This being the case, he thought, why not make just three or four core bodies, designate them A, B, C, and D, and hang onto them the parts that identified the different nameplates: radiator grilles, hoods, lamps, fenders, bumpers, and so on? Earl relayed Kap’s idea to GM’s executive committee, and the A-B-C-D body plan went into production almost immediately. It saved GM billions of dollars over the years, and variations are still used by auto makers worldwide.
As Sloan had mandated, Earl’s staff numbered around 50 by the end of his first year at GM. It kept growing steadily, and so did Earl’s reputation. As an administrator he experimented with ways to keep his craftsmen working in an orderly fashion. At first everybody occupied one huge room. Earl separated the different design groups with large, movable blackboards on which the designers drew full-size chalk outlines of cars. The groups could hear one another speaking, and Earl could easily walk from one to another, but no design group was allowed to look at the work of any other, the idea being to keep each group original and uninfluenced by the rest.
In addition to the five “studios” that worked on production cars (six including GMC trucks), there might be one or two smaller design clusters assigned to dream up more futuristic vehicles. Their advanced sketches and clay models didn’t necessarily apply to specific production cars. They were theoretical, or “blue sky,” intended to provide styling themes and details that Earl could draw on in years to come.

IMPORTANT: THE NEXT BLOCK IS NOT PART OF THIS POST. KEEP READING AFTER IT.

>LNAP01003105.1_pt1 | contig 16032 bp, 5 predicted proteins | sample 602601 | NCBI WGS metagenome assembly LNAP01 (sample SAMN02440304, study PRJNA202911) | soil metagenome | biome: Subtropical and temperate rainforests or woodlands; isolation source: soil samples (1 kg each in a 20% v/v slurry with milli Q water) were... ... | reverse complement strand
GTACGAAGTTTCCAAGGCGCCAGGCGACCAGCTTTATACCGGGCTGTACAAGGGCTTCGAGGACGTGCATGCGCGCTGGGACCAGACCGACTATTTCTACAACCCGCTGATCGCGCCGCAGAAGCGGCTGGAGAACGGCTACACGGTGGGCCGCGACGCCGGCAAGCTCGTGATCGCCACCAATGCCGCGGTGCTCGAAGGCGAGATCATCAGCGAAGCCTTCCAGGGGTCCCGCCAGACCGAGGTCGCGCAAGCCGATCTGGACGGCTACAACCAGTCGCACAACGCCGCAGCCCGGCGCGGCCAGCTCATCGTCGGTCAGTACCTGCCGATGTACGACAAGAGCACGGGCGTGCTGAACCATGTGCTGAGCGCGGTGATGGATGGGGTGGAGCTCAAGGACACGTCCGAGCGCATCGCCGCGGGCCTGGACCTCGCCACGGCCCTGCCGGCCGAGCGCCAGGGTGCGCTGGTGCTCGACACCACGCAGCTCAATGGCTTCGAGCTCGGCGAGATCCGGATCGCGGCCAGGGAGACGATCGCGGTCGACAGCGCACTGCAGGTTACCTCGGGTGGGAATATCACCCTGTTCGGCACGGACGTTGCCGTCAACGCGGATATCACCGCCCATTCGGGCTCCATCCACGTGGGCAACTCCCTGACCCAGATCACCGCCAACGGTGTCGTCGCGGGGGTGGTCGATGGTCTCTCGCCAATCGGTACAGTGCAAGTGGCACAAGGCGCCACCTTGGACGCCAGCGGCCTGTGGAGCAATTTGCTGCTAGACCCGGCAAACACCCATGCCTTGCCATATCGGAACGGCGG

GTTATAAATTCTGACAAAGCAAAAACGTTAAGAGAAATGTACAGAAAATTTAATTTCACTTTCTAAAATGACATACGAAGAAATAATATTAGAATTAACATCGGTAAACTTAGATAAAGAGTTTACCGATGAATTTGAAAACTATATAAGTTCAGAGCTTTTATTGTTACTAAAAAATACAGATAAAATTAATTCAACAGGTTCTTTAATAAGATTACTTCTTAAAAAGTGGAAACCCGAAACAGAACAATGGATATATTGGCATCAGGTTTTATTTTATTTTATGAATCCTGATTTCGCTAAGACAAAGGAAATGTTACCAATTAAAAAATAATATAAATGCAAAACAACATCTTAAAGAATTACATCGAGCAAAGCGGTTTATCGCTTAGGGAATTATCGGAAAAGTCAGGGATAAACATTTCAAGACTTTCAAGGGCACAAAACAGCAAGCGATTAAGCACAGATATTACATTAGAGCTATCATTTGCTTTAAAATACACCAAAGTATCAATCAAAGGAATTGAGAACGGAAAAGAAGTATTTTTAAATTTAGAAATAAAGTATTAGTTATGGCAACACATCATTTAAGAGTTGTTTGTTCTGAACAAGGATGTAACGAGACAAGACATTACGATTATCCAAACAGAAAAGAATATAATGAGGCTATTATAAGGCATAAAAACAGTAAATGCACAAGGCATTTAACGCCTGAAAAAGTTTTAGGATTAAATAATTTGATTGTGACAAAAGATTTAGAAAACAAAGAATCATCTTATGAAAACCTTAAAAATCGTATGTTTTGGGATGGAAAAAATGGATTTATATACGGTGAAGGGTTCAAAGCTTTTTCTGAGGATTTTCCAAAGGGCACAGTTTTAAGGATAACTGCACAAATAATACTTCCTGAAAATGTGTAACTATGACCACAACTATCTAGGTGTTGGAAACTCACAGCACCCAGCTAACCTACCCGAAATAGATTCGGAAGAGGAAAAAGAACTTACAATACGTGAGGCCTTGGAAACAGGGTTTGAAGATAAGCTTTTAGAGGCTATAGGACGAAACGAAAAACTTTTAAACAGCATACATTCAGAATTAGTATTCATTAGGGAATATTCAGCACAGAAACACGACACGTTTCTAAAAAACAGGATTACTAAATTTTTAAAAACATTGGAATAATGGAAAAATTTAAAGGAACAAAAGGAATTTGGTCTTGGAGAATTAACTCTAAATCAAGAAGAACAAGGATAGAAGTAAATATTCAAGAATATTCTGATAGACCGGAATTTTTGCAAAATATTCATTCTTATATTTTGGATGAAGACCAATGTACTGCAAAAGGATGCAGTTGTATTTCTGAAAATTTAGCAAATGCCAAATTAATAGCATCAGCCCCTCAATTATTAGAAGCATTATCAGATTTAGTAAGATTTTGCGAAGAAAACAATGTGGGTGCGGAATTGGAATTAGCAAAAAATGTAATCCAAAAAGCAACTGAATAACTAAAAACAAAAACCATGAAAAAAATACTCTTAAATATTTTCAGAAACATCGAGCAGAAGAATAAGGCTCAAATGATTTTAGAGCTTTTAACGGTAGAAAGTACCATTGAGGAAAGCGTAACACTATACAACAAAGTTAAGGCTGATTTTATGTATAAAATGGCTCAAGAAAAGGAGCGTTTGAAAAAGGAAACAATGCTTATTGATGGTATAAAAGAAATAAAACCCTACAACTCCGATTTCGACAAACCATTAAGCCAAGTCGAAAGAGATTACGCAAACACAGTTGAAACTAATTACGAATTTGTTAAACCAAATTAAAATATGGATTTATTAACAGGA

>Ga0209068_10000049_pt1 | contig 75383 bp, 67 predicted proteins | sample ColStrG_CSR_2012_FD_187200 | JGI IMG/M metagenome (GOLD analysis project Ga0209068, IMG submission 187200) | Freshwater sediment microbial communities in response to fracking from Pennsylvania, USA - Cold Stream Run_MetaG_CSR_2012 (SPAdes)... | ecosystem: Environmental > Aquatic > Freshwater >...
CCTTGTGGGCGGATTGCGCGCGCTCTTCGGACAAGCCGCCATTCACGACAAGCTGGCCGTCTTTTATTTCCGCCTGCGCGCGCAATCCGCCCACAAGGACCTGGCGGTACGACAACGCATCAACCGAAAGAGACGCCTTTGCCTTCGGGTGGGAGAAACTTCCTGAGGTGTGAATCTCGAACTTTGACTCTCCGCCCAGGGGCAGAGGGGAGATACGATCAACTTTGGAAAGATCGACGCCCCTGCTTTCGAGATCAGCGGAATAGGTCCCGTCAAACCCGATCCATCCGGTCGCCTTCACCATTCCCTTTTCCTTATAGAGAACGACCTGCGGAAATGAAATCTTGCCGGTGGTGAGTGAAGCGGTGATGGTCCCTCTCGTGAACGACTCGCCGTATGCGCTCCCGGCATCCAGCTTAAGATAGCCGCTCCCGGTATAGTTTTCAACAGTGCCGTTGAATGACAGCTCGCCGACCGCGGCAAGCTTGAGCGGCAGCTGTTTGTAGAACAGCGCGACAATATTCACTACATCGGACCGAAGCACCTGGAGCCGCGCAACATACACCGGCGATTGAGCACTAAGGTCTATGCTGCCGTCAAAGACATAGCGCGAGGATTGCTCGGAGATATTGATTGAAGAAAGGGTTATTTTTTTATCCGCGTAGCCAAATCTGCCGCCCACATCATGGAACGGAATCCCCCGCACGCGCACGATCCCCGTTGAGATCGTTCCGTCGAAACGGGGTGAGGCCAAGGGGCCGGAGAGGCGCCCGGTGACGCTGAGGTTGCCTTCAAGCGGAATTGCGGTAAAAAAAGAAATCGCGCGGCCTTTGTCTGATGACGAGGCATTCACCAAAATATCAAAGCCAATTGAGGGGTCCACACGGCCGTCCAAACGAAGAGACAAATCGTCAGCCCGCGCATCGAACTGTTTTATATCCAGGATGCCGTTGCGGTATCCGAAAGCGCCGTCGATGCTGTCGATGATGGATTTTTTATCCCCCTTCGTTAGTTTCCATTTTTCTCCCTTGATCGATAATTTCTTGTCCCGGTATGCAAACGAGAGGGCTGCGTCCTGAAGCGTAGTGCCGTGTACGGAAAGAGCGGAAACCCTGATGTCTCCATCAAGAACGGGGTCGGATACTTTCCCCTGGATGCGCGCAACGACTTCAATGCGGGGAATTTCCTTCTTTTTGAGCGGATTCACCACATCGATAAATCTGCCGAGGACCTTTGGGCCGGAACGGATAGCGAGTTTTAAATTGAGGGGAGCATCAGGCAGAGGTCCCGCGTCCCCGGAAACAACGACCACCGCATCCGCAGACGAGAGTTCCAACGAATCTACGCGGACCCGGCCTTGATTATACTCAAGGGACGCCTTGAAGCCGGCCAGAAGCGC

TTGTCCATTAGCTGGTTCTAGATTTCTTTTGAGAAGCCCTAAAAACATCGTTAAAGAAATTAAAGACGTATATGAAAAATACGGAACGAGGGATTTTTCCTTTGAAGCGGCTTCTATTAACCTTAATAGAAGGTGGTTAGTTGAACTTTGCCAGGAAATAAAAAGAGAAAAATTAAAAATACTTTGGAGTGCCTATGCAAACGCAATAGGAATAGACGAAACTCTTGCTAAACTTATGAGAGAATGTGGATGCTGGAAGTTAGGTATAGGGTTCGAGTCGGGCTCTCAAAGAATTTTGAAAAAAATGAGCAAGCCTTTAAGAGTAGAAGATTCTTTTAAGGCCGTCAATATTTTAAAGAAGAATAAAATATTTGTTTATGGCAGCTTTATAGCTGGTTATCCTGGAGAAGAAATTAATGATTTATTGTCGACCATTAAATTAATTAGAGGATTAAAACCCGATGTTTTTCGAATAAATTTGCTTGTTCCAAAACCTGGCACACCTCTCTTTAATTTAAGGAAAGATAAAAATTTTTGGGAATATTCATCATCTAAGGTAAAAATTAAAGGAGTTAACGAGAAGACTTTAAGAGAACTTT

Early on, Earl instituted a series of competitions between the various groups, asking them to design such things as “a future small fastback sedan” or “an owner-driven luxury car.” All designers took these competitions very seriously. The prizes most often consisted of paid trips to places like the Century of Progress Exposition in Chicago. Earl staged competitions throughout his GM career, and they gave birth to a number of production cars, such as the 1935 Pontiac and the 1936 Cord 810 (designed by Gordon Buehrig, who then left GM and took his design with him).
Another thing Earl would do: hire young stylists, anyone who showed talent with car design, and put them to work in an advanced studio. They were ordered to sketch variations of just one component of a car: grilles, door handles, tail lamps, whatever. Earl theorized that a young designer would show his best thinking at the beginning of such an assignment, so Earl would get the benefit of the novice’s most original work, possibly something useful. If the novice didn’t crack, if he showed that he could stand the endless grind of sketching the same part over and over, it meant he had grit. Grit was important. But if he lacked the requisite combination of talent and staying power, Earl would let him go. This process got to be known as “Harley Earl’s revolving door,” and many designers who made good at other car companies passed through it.